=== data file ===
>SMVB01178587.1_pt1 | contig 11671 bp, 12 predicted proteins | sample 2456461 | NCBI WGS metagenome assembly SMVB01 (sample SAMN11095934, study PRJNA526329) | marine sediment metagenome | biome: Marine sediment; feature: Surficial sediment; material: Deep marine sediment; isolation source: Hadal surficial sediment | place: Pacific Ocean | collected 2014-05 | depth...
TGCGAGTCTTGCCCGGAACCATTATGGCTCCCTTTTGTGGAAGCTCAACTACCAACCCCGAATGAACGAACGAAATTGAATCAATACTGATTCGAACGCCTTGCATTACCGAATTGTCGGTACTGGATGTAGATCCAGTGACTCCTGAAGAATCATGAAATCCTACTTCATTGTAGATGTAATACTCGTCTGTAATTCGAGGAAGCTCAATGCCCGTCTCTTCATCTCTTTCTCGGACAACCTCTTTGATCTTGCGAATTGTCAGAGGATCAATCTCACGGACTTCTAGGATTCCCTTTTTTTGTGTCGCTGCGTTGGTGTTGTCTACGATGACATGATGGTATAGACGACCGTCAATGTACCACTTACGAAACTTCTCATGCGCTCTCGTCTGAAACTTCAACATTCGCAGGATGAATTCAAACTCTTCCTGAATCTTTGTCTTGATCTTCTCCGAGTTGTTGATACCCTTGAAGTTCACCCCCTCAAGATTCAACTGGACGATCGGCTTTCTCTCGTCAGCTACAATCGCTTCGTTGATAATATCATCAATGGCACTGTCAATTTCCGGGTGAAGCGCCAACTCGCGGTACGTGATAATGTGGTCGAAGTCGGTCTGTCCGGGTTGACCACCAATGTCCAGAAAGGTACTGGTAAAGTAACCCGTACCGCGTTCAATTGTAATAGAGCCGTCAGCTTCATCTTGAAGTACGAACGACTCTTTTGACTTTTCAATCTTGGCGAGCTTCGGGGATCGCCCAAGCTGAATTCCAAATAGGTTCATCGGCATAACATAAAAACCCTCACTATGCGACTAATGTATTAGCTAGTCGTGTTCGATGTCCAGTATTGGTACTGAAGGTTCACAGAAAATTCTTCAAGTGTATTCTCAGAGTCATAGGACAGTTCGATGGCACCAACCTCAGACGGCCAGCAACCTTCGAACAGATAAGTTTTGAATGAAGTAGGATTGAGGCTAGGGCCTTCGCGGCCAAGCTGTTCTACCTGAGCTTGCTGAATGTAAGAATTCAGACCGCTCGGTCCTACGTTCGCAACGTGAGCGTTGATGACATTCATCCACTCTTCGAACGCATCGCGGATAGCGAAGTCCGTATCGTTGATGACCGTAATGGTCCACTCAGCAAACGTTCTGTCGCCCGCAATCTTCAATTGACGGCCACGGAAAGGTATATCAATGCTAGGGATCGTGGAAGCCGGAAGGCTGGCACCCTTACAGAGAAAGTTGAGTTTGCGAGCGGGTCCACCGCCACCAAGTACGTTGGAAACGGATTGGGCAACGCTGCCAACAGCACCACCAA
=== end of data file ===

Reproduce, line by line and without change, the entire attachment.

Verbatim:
>SMVB01178587.1_pt1 | contig 11671 bp, 12 predicted proteins | sample 2456461 | NCBI WGS metagenome assembly SMVB01 (sample SAMN11095934, study PRJNA526329) | marine sediment metagenome | biome: Marine sediment; feature: Surficial sediment; material: Deep marine sediment; isolation source: Hadal surficial sediment | place: Pacific Ocean | collected 2014-05 | depth...
TGCGAGTCTTGCCCGGAACCATTATGGCTCCCTTTTGTGGAAGCTCAACTACCAACCCCGAATGAACGAACGAAATTGAATCAATACTGATTCGAACGCCTTGCATTACCGAATTGTCGGTACTGGATGTAGATCCAGTGACTCCTGAAGAATCATGAAATCCTACTTCATTGTAGATGTAATACTCGTCTGTAATTCGAGGAAGCTCAATGCCCGTCTCTTCATCTCTTTCTCGGACAACCTCTTTGATCTTGCGAATTGTCAGAGGATCAATCTCACGGACTTCTAGGATTCCCTTTTTTTGTGTCGCTGCGTTGGTGTTGTCTACGATGACATGATGGTATAGACGACCGTCAATGTACCACTTACGAAACTTCTCATGCGCTCTCGTCTGAAACTTCAACATTCGCAGGATGAATTCAAACTCTTCCTGAATCTTTGTCTTGATCTTCTCCGAGTTGTTGATACCCTTGAAGTTCACCCCCTCAAGATTCAACTGGACGATCGGCTTTCTCTCGTCAGCTACAATCGCTTCGTTGATAATATCATCAATGGCACTGTCAATTTCCGGGTGAAGCGCCAACTCGCGGTACGTGATAATGTGGTCGAAGTCGGTCTGTCCGGGTTGACCACCAATGTCCAGAAAGGTACTGGTAAAGTAACCCGTACCGCGTTCAATTGTAATAGAGCCGTCAGCTTCATCTTGAAGTACGAACGACTCTTTTGACTTTTCAATCTTGGCGAGCTTCGGGGATCGCCCAAGCTGAATTCCAAATAGGTTCATCGGCATAACATAAAAACCCTCACTATGCGACTAATGTATTAGCTAGTCGTGTTCGATGTCCAGTATTGGTACTGAAGGTTCACAGAAAATTCTTCAAGTGTATTCTCAGAGTCATAGGACAGTTCGATGGCACCAACCTCAGACGGCCAGCAACCTTCGAACAGATAAGTTTTGAATGAAGTAGGATTGAGGCTAGGGCCTTCGCGGCCAAGCTGTTCTACCTGAGCTTGCTGAATGTAAGAATTCAGACCGCTCGGTCCTACGTTCGCAACGTGAGCGTTGATGACATTCATCCACTCTTCGAACGCATCGCGGATAGCGAAGTCCGTATCGTTGATGACCGTAATGGTCCACTCAGCAAACGTTCTGTCGCCCGCAATCTTCAATTGACGGCCACGGAAAGGTATATCAATGCTAGGGATCGTGGAAGCCGGAAGGCTGGCACCCTTACAGAGAAAGTTGAGTTTGCGAGCGGGTCCACCGCCACCAAGTACGTTGGAAACGGATTGGGCAACGCTGCCAACAGCACCACCAA